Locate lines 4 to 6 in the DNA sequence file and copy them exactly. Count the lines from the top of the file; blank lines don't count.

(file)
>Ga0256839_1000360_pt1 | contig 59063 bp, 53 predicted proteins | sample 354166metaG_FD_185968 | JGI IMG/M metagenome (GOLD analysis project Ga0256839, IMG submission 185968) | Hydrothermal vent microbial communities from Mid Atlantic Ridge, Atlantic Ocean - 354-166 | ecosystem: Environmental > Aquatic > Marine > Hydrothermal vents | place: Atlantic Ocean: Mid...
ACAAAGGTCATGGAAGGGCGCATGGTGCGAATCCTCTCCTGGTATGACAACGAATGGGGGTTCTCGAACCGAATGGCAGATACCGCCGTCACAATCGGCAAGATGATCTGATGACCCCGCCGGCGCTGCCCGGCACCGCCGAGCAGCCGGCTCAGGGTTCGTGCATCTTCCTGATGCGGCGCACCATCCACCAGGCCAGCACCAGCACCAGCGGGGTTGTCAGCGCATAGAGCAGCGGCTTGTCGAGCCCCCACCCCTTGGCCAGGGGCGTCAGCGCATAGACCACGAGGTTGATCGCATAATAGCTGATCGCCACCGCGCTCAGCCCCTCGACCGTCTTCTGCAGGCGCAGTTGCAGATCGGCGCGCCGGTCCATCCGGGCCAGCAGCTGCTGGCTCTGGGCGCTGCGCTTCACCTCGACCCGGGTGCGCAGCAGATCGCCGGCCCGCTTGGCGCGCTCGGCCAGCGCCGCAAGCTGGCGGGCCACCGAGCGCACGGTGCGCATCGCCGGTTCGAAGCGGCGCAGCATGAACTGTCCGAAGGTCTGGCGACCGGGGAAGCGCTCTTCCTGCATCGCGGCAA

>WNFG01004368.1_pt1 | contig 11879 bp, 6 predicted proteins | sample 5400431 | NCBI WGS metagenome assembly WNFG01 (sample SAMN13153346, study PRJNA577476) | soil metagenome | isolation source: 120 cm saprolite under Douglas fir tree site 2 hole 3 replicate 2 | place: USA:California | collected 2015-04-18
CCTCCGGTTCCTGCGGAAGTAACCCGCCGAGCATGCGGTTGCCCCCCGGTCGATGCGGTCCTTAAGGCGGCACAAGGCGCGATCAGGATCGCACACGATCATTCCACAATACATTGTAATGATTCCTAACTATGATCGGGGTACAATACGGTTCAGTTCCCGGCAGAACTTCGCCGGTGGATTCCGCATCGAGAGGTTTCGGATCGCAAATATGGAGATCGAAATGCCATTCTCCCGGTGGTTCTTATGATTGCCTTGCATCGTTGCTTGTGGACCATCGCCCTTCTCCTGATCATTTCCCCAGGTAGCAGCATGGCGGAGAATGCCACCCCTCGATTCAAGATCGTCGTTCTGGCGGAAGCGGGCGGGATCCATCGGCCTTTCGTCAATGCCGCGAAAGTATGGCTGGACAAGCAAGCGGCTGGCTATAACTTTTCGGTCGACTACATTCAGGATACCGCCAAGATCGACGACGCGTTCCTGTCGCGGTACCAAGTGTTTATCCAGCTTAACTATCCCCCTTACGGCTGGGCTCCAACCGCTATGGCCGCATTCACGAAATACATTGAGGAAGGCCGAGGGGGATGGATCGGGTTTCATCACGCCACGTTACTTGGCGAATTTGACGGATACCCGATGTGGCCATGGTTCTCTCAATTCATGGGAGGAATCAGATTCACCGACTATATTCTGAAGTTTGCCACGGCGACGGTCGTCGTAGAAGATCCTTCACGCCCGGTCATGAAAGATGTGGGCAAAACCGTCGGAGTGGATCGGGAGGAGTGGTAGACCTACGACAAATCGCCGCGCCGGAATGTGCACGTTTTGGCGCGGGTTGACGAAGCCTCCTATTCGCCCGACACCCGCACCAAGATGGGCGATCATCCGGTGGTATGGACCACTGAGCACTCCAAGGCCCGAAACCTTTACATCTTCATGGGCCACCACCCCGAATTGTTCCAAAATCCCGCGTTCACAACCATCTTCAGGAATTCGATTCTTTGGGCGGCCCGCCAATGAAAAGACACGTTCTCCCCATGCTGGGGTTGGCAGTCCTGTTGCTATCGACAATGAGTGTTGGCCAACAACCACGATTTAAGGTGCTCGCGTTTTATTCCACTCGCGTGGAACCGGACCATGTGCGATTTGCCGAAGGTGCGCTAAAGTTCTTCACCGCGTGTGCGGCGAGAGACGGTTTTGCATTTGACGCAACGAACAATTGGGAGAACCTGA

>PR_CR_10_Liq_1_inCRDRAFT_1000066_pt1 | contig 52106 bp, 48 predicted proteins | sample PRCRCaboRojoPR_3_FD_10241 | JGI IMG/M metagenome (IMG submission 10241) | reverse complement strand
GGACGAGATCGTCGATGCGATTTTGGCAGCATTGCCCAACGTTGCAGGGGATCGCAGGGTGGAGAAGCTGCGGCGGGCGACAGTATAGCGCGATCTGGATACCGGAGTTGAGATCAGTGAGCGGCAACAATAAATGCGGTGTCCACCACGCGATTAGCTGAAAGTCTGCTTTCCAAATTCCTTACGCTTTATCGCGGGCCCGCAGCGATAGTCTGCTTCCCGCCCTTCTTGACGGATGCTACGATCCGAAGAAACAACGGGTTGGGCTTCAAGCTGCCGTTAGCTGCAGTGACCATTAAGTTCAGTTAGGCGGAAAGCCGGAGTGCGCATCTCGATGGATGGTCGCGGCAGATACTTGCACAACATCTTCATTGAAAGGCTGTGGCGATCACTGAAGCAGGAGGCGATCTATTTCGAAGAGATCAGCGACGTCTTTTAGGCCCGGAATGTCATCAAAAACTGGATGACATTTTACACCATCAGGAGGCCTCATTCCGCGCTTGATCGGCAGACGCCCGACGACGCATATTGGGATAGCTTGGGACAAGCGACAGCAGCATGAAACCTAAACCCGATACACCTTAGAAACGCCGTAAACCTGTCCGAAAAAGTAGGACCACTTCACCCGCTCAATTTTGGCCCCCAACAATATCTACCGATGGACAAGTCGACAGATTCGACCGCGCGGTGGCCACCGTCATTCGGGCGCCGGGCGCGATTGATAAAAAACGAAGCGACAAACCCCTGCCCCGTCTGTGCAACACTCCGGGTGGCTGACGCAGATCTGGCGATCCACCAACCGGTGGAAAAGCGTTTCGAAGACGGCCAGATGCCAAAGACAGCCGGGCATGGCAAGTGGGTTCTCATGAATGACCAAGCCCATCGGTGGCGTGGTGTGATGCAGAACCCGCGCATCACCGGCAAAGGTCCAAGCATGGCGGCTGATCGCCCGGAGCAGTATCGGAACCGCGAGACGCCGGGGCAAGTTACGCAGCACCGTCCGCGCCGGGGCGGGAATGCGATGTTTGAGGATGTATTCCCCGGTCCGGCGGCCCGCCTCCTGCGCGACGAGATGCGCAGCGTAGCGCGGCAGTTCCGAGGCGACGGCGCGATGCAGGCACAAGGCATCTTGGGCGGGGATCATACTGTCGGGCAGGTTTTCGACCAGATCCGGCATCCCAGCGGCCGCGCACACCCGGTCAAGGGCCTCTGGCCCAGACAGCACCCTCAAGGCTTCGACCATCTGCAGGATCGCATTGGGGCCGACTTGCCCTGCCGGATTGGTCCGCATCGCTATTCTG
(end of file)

CCTCCGGTTCCTGCGGAAGTAACCCGCCGAGCATGCGGTTGCCCCCCGGTCGATGCGGTCCTTAAGGCGGCACAAGGCGCGATCAGGATCGCACACGATCATTCCACAATACATTGTAATGATTCCTAACTATGATCGGGGTACAATACGGTTCAGTTCCCGGCAGAACTTCGCCGGTGGATTCCGCATCGAGAGGTTTCGGATCGCAAATATGGAGATCGAAATGCCATTCTCCCGGTGGTTCTTATGATTGCCTTGCATCGTTGCTTGTGGACCATCGCCCTTCTCCTGATCATTTCCCCAGGTAGCAGCATGGCGGAGAATGCCACCCCTCGATTCAAGATCGTCGTTCTGGCGGAAGCGGGCGGGATCCATCGGCCTTTCGTCAATGCCGCGAAAGTATGGCTGGACAAGCAAGCGGCTGGCTATAACTTTTCGGTCGACTACATTCAGGATACCGCCAAGATCGACGACGCGTTCCTGTCGCGGTACCAAGTGTTTATCCAGCTTAACTATCCCCCTTACGGCTGGGCTCCAACCGCTATGGCCGCATTCACGAAATACATTGAGGAAGGCCGAGGGGGATGGATCGGGTTTCATCACGCCACGTTACTTGGCGAATTTGACGGATACCCGATGTGGCCATGGTTCTCTCAATTCATGGGAGGAATCAGATTCACCGACTATATTCTGAAGTTTGCCACGGCGACGGTCGTCGTAGAAGATCCTTCACGCCCGGTCATGAAAGATGTGGGCAAAACCGTCGGAGTGGATCGGGAGGAGTGGTAGACCTACGACAAATCGCCGCGCCGGAATGTGCACGTTTTGGCGCGGGTTGACGAAGCCTCCTATTCGCCCGACACCCGCACCAAGATGGGCGATCATCCGGTGGTATGGACCACTGAGCACTCCAAGGCCCGAAACCTTTACATCTTCATGGGCCACCACCCCGAATTGTTCCAAAATCCCGCGTTCACAACCATCTTCAGGAATTCGATTCTTTGGGCGGCCCGCCAATGAAAAGACACGTTCTCCCCATGCTGGGGTTGGCAGTCCTGTTGCTATCGACAATGAGTGTTGGCCAACAACCACGATTTAAGGTGCTCGCGTTTTATTCCACTCGCGTGGAACCGGACCATGTGCGATTTGCCGAAGGTGCGCTAAAGTTCTTCACCGCGTGTGCGGCGAGAGACGGTTTTGCATTTGACGCAACGAACAATTGGGAGAACCTGA

>PR_CR_10_Liq_1_inCRDRAFT_1000066_pt1 | contig 52106 bp, 48 predicted proteins | sample PRCRCaboRojoPR_3_FD_10241 | JGI IMG/M metagenome (IMG submission 10241) | reverse complement strand
GGACGAGATCGTCGATGCGATTTTGGCAGCATTGCCCAACGTTGCAGGGGATCGCAGGGTGGAGAAGCTGCGGCGGGCGACAGTATAGCGCGATCTGGATACCGGAGTTGAGATCAGTGAGCGGCAACAATAAATGCGGTGTCCACCACGCGATTAGCTGAAAGTCTGCTTTCCAAATTCCTTACGCTTTATCGCGGGCCCGCAGCGATAGTCTGCTTCCCGCCCTTCTTGACGGATGCTACGATCCGAAGAAACAACGGGTTGGGCTTCAAGCTGCCGTTAGCTGCAGTGACCATTAAGTTCAGTTAGGCGGAAAGCCGGAGTGCGCATCTCGATGGATGGTCGCGGCAGATACTTGCACAACATCTTCATTGAAAGGCTGTGGCGATCACTGAAGCAGGAGGCGATCTATTTCGAAGAGATCAGCGACGTCTTTTAGGCCCGGAATGTCATCAAAAACTGGATGACATTTTACACCATCAGGAGGCCTCATTCCGCGCTTGATCGGCAGACGCCCGACGACGCATATTGGGATAGCTTGGGACAAGCGACAGCAGCATGAAACCTAAACCCGATACACCTTAGAAACGCCGTAAACCTGTCCGAAAAAGTAGGACCACTTCACCCGCTCAATTTTGGCCCCCAACAATATCTACCGATGGACAAGTCGACAGATTCGACCGCGCGGTGGCCACCGTCATTCGGGCGCCGGGCGCGATTGATAAAAAACGAAGCGACAAACCCCTGCCCCGTCTGTGCAACACTCCGGGTGGCTGACGCAGATCTGGCGATCCACCAACCGGTGGAAAAGCGTTTCGAAGACGGCCAGATGCCAAAGACAGCCGGGCATGGCAAGTGGGTTCTCATGAATGACCAAGCCCATCGGTGGCGTGGTGTGATGCAGAACCCGCGCATCACCGGCAAAGGTCCAAGCATGGCGGCTGATCGCCCGGAGCAGTATCGGAACCGCGAGACGCCGGGGCAAGTTACGCAGCACCGTCCGCGCCGGGGCGGGAATGCGATGTTTGAGGATGTATTCCCCGGTCCGGCGGCCCGCCTCCTGCGCGACGAGATGCGCAGCGTAGCGCGGCAGTTCCGAGGCGACGGCGCGATGCAGGCACAAGGCATCTTGGGCGGGGATCATACTGTCGGGCAGGTTTTCGACCAGATCCGGCATCCCAGCGGCCGCGCACACCCGGTCAAGGGCCTCTGGCCCAGACAGCACCCTCAAGGCTTCGACCATCTGCAGGATCGCATTGGGGCCGACTTGCCCTGCCGGATTGGTCCGCATCGCTATTCTG